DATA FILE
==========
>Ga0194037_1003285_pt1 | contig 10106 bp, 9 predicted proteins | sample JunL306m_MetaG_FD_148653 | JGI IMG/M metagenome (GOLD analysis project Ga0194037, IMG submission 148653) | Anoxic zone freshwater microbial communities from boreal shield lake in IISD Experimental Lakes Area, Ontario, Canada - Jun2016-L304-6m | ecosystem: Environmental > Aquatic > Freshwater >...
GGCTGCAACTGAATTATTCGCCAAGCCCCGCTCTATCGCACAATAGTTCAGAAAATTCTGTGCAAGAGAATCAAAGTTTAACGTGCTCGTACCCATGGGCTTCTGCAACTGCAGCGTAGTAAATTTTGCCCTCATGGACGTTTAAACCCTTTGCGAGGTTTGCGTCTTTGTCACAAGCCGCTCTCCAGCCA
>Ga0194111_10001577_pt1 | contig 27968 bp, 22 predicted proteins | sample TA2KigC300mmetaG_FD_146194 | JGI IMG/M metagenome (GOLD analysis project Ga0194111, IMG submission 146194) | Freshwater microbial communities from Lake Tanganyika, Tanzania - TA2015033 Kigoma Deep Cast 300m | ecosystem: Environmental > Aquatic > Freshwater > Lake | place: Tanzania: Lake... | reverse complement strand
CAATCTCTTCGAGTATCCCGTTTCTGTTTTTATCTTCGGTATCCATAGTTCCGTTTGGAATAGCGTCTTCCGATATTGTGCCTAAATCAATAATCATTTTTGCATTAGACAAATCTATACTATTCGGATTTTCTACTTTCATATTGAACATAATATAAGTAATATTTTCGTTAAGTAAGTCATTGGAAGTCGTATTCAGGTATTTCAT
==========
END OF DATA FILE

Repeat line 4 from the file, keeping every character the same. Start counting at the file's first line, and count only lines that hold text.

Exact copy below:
CAATCTCTTCGAGTATCCCGTTTCTGTTTTTATCTTCGGTATCCATAGTTCCGTTTGGAATAGCGTCTTCCGATATTGTGCCTAAATCAATAATCATTTTTGCATTAGACAAATCTATACTATTCGGATTTTCTACTTTCATATTGAACATAATATAAGTAATATTTTCGTTAAGTAAGTCATTGGAAGTCGTATTCAGGTATTTCAT